We’ve been under siege for three years and we now live in a ghost town - Syria

by Anoymous aid worker inside Syria | Save the Children - International
Wednesday, 9 March 2016 10:35 GMT

Amer Al Shami / Save the Children

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* Any views expressed in this opinion piece are those of the author and not of Thomson Reuters Foundation.

Our way of life has completed changed in Moadamiya – we now live in a ghost town. Nobody ventures out at night any more, only during the day, when they have to. Outside, it’s a wasteland - so many of the buildings, homes and schools have been destroyed. There are piles of rubbish everywhere because we have nowhere to transport it to and no fuel to burn it. At least 45,000 people are trapped in here with me like this, almost half of them children.

We’ve been under siege for three years now with very limited movement in and out of the area, but our neighbourhood has been effectively sealed shut since December 2015. World leaders are meeting in Geneva today to discuss our fate and the fate of all Syrians. We need them to finally end the siege, not a partial break to allow in a few aid deliveries, but for the noose to be taken from around our neck completely. Right now, we barely have any fuel, gas or access to electricity and phone lines – we are cut off.

The children who are forced to live here under siege pay the heaviest price. So many of them are growing up without one or both of their parents, because they have been imprisoned or killed. I see the younger ones who are traumatised, cold, hungry and living in a constant state of fear.  They are terrified by the relentless sounds of fighter jets, loud explosions and rockets being fired. Teenagers are extremely depressed because they have no hope and nothing to look forward to. I don’t know how to describe it – it’s like children are constantly living on the verge of death.  

Their parents are afraid of the fighting as well, but they’re preoccupied with how to provide even the basic necessities for their families. People here are surviving day by day and 95% are unemployed. Children go to sleep dreaming about food. They go to their mothers saying they are hungry, and their mothers try their best to comfort them by telling them to sleep and that their dads will bring food the next day. What else can a mother do when her child is crying because they are starving? 

We don’t even have access to milk, which is essential for any child’s growth – it’s simply not being let into the city. Foods that are being smuggled in, such as chickpeas or lentils, are being priced at ${esc.dollar}10 per kilo, which no one can afford.  Around 11 people have already died in Moadamiya because they were so severely malnourished.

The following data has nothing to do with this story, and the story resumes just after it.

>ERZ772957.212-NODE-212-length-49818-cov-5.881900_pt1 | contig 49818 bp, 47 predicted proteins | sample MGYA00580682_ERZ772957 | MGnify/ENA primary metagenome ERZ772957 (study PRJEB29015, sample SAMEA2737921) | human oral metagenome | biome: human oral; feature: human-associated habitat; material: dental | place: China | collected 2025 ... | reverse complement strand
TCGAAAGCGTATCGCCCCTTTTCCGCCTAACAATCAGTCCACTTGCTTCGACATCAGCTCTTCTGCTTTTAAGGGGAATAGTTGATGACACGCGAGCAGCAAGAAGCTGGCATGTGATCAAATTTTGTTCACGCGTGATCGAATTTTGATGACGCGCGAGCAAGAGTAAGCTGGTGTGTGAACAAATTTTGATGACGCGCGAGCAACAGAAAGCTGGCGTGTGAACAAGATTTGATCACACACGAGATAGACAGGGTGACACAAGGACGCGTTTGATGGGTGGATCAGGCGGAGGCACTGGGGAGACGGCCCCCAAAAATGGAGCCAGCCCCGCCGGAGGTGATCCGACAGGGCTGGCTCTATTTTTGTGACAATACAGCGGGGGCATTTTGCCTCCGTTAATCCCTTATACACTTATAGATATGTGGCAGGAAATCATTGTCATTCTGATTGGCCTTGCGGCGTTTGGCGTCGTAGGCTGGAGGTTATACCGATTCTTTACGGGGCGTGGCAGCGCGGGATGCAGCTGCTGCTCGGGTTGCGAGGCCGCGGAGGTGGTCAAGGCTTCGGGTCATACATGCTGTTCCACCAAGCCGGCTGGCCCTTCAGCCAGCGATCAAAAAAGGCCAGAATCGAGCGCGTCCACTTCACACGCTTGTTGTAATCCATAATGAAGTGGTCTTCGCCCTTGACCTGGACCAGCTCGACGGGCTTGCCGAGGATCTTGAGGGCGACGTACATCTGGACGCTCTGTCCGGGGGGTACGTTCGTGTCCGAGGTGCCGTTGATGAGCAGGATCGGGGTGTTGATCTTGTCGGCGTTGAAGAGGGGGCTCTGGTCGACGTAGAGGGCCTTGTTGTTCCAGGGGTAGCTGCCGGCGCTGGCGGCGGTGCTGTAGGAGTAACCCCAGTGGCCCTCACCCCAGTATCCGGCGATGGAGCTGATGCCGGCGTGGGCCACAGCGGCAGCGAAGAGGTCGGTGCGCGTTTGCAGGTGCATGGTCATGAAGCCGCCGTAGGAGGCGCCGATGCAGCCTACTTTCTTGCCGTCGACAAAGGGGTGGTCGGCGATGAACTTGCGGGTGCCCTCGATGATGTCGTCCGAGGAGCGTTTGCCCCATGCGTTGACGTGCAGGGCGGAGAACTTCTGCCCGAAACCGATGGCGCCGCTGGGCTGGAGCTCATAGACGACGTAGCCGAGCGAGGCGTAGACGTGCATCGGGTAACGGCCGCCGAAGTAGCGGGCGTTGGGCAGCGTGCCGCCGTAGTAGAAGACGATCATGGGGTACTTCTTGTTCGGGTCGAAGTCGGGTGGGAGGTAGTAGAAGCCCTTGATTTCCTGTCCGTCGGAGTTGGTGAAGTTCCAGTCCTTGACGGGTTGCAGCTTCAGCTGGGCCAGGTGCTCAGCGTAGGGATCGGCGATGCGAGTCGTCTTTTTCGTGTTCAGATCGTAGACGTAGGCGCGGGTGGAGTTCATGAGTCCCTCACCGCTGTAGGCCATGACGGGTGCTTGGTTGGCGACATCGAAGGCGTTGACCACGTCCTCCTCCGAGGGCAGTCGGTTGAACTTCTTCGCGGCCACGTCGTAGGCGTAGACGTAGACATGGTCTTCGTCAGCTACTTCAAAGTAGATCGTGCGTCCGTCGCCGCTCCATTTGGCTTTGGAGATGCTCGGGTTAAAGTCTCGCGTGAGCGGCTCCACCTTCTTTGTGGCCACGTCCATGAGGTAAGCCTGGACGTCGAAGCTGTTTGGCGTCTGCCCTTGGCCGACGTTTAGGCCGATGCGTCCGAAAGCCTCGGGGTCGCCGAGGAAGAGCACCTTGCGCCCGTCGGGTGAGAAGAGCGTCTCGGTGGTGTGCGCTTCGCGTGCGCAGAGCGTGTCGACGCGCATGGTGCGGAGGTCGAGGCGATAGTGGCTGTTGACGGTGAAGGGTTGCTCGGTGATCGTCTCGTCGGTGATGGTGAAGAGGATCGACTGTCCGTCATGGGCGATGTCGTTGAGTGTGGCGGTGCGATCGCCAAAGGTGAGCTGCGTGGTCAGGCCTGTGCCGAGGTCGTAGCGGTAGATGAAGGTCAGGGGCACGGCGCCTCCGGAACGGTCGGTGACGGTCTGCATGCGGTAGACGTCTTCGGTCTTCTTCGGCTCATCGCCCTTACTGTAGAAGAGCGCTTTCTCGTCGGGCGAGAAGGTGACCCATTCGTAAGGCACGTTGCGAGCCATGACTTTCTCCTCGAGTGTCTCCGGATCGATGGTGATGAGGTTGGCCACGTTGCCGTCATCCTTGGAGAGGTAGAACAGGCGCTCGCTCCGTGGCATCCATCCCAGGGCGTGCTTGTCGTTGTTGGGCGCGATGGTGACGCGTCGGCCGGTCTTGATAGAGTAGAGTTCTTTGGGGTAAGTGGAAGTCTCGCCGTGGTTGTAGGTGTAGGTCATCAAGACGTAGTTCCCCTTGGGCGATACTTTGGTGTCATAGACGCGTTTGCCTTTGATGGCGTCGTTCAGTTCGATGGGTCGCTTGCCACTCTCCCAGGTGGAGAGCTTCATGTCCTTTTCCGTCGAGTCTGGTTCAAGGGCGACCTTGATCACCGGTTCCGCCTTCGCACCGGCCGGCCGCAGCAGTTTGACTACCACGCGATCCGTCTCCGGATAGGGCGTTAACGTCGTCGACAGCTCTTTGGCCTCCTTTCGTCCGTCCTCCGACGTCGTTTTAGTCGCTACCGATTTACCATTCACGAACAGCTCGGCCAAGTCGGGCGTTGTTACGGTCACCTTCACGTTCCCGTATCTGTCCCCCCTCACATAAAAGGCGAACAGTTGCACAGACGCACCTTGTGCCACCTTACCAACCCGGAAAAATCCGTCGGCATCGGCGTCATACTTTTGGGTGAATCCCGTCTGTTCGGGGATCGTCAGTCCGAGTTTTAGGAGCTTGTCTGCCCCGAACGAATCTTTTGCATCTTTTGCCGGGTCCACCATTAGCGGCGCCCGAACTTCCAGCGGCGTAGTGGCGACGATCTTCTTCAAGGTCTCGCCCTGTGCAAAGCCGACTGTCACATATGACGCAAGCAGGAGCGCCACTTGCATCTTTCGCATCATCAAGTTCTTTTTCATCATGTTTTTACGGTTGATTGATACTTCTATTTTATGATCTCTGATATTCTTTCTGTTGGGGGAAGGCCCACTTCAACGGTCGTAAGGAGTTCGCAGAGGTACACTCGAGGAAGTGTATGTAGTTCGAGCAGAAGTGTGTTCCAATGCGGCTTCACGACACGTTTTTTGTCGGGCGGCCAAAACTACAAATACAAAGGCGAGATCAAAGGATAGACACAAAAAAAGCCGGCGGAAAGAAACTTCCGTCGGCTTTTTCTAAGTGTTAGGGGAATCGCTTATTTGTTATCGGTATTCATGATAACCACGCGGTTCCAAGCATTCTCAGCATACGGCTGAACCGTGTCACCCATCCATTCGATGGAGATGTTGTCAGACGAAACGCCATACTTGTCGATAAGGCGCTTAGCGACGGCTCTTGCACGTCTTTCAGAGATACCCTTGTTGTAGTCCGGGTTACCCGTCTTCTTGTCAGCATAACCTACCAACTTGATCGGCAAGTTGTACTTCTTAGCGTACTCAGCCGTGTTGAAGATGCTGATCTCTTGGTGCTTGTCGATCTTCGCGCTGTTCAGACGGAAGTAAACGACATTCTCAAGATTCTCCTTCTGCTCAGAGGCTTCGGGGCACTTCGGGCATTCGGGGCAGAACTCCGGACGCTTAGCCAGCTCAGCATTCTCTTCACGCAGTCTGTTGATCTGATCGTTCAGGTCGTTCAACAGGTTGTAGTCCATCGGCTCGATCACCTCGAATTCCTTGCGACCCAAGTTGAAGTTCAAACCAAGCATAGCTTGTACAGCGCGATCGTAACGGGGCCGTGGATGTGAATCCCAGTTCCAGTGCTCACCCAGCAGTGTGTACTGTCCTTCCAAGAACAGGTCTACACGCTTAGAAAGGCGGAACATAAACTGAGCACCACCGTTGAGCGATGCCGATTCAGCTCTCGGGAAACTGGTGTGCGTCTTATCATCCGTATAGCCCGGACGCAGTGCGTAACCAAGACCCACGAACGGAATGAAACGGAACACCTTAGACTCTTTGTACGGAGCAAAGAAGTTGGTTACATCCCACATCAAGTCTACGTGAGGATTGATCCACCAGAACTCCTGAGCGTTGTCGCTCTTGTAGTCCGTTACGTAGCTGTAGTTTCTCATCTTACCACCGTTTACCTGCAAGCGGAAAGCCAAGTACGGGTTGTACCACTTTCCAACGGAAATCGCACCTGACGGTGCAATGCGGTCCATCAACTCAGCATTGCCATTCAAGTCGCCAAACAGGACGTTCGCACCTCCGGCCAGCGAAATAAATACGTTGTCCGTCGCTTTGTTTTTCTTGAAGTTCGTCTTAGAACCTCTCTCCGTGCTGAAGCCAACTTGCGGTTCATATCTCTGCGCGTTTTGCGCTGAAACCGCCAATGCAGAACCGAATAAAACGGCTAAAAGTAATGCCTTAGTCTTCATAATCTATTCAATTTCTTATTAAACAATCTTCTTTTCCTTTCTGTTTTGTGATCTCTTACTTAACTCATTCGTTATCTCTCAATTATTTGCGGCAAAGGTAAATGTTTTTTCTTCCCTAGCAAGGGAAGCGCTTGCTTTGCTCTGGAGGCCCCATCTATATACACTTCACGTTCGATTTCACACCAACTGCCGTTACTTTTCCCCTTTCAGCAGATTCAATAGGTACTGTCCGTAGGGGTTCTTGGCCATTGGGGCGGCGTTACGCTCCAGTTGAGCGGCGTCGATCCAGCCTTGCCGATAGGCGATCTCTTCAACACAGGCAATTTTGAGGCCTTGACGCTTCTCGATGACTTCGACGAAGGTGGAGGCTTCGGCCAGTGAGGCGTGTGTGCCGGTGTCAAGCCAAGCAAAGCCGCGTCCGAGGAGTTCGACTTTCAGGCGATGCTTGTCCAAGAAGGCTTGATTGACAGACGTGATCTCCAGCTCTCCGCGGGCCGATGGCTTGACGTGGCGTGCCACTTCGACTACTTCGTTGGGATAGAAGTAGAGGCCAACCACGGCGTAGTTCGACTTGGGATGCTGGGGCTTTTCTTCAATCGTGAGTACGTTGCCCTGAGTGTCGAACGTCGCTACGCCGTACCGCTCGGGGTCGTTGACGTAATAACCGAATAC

The medical situation here is catastrophic. The needs are huge – there are regular trauma injuries from the airstrikes and the conditions are making people sick, but it’s almost impossible to find any medicine for chronic illnesses or for simple infections and the hospital itself is no longer fit for purpose. We only have a handful of doctors left and essential medical supplies are scarce. People are not allowed to leave the city to get treatment. Pregnant women needing caesareans have been held at checkpoints for days, desperately trying to leave the city to give birth in some sort of safety – some end up giving birth then and there.

My organisation runs a facility for several hundred children. We try to keep up some sense of normality and give the parents a break. Many children don’t want to go to school because they’re afraid it will get bombed. Even if they do go, they have no basic materials –books are not allowed through checkpoints- and the classrooms are freezing cold. Our buildings have no windows or doors and there isn’t enough fuel to heat the rooms, so we burn anything we can to keep warm – bits of rubbish and plastic, tables and chairs.

We are constantly trying to figure out ways of getting help by any means possible, for example through charities or through individuals who take huge risks by smuggling goods in. But the difficulties we face are enormous.

The children of Moadamiya and other besieged areas can’t continue to live under these conditions – what are we doing to this generation, for them to grow up trapped under the bombs with no food or light? We ask for full access to be granted in and out of the city permanently and for the bombing of schools and homes to end.